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Article
March 1989

An Educational Booklet Diminishes Anxiety in Parents Whose Children Receive Total Parenteral Nutrition

Author Affiliations

From the Office of Educational Resources, Texas Children's Hospital (Drs Laine and Shulman and Mss Bartholomew, Gardner, Reed, and Cole), and the US Department of Agriculture/Agriculture Research Service Children's Nutrition Research Center, Department of Pediatrics, Baylor College of Medicine (Dr Shulman), Houston.

Am J Dis Child. 1989;143(3):374-377. doi:10.1001/archpedi.1989.02150150136033
Abstract

• A major cause of anxiety in parents of hospitalized children is insufficient information about hospital procedures. In an effort to determine the extent to which parental anxiety could be diminished and knowledge and satisfaction enhanced in regard to total parenteral nutrition (TPN), we developed a booklet that describes the mechanics of TPN administration and related procedures. When informal discussions were held between parents and members of the nutritional support team during four alternating periods (every five to six months), parents of first-time recipients of TPN either did not receive the booklet (period 1, n = 20; period 3, n = 30) or received it (period 2, n =23; period 4, n = 27). Within one week of TPN initiation, parents in both groups completed the Spielberger State-Trait anxiety scale, an attitude questionnaire, and a quiz on TPN. No differences between groups were found in ethnic background, socioeconomic status, severity of illness, age of children, or route of TPN administration. Predisposition to anxiety was also similar between the groups. In contrast, acute situational anxiety was significantly greater in the group with no booklet than in the booklet group. Parents in the no-booklet group demonstrated less comfort in the care of their children and less knowledge about TPN than did the booklet group. Written information provided to parents decreased their anxiety and increased satisfaction with patient care more successfully than did verbal communication. Such a booklet may reduce parentally induced anxiety in the child and facilitate parent-hospital staff interactions.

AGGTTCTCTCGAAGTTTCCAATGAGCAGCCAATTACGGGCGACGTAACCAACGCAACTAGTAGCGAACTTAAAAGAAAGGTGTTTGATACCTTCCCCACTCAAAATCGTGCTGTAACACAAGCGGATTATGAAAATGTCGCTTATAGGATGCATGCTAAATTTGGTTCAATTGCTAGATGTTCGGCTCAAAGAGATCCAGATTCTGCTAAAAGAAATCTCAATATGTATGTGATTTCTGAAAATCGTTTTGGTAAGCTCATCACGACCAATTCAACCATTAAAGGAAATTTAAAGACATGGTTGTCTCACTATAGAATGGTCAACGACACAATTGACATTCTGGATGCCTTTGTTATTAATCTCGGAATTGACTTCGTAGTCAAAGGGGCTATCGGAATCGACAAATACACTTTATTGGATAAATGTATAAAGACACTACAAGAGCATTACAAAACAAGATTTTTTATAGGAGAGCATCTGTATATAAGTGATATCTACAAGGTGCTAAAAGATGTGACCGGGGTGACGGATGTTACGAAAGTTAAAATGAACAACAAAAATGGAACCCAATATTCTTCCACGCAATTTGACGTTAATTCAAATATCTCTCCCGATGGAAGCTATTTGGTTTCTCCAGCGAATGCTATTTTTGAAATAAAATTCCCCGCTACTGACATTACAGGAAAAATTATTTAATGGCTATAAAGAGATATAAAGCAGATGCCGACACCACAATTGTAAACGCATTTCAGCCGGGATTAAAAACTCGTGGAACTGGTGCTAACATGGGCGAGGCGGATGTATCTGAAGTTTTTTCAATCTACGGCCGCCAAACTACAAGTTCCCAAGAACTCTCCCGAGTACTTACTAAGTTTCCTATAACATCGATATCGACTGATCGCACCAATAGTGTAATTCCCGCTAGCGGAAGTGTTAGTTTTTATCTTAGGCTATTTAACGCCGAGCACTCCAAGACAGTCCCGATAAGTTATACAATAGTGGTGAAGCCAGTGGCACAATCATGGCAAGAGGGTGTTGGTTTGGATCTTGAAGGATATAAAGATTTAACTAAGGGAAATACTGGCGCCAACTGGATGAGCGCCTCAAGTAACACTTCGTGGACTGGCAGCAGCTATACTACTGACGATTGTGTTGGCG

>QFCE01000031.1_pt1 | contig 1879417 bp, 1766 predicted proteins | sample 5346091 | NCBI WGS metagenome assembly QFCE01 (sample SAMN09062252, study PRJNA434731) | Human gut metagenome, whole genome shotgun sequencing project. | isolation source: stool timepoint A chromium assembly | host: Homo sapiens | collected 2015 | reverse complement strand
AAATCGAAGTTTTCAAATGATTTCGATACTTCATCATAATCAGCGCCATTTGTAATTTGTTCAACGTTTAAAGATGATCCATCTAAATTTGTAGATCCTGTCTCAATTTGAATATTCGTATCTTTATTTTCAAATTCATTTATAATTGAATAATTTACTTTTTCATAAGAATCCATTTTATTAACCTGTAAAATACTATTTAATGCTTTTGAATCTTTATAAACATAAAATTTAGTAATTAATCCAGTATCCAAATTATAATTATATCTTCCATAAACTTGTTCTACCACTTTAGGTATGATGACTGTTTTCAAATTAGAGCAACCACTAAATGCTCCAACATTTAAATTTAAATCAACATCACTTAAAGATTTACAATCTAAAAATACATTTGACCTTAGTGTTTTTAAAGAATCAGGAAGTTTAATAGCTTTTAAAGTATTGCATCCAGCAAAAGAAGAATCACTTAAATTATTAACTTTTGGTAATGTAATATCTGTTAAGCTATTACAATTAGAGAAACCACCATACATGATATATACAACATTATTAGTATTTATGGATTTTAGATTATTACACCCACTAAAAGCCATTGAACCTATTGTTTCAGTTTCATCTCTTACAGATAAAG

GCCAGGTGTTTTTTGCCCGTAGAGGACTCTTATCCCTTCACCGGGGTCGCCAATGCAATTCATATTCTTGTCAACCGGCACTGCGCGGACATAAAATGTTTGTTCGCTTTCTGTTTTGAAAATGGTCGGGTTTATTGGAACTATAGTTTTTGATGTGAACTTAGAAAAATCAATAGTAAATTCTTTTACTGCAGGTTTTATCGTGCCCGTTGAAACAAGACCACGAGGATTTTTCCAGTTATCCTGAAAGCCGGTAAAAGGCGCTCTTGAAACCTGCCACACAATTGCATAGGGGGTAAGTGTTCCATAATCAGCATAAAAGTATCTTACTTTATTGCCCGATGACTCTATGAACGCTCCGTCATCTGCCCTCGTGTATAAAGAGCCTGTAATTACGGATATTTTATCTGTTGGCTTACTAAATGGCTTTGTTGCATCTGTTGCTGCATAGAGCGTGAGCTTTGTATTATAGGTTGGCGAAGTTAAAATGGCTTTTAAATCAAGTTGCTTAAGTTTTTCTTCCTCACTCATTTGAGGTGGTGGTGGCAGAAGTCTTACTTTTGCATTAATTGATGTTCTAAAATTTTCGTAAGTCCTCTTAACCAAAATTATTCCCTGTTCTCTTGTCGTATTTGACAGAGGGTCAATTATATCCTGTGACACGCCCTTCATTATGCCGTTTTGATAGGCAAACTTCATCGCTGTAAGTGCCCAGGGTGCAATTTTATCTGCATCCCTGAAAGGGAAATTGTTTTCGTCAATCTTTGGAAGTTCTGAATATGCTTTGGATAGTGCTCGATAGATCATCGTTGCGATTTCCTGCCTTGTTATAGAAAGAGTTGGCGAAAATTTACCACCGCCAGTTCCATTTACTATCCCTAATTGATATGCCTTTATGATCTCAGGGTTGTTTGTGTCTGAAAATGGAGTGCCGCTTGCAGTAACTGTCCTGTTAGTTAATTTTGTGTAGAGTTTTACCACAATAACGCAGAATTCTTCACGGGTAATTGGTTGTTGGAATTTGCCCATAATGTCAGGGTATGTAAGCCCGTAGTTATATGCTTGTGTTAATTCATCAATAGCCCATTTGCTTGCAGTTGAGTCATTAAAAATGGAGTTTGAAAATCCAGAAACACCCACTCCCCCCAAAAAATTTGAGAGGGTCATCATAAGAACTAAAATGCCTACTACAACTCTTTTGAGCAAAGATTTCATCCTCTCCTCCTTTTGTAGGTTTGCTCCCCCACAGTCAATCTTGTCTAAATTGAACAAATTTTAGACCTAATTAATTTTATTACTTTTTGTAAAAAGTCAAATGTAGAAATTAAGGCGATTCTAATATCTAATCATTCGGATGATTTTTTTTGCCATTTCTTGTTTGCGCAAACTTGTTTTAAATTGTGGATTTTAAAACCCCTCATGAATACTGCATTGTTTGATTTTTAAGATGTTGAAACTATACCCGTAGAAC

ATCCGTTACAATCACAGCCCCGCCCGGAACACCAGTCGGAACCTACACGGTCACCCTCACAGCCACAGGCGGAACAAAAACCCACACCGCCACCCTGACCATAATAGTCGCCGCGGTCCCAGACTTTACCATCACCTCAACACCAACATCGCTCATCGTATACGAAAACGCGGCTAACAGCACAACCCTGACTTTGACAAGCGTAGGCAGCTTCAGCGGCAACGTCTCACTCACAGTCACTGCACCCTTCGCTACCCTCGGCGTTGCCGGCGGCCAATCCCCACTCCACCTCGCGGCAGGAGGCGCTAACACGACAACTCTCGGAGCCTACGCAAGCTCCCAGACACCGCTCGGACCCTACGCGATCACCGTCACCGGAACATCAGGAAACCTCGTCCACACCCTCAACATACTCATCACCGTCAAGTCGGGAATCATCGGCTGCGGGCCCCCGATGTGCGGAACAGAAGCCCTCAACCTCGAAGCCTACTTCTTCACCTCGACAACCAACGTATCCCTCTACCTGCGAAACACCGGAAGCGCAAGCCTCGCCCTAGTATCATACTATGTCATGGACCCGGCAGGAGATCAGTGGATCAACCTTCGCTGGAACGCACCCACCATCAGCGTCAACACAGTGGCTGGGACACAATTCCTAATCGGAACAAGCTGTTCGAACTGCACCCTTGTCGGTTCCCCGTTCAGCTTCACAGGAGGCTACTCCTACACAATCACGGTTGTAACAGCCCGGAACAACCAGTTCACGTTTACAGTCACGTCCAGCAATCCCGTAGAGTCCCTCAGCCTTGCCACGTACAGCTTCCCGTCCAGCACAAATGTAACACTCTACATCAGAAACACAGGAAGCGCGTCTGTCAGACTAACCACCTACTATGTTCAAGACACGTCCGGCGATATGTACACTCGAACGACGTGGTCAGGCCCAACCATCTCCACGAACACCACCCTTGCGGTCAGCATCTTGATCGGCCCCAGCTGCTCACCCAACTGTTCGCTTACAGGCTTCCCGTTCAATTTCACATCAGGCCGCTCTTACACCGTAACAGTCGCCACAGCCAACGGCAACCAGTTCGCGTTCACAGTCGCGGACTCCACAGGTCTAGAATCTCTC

(AJDC 1989;143:374-377)

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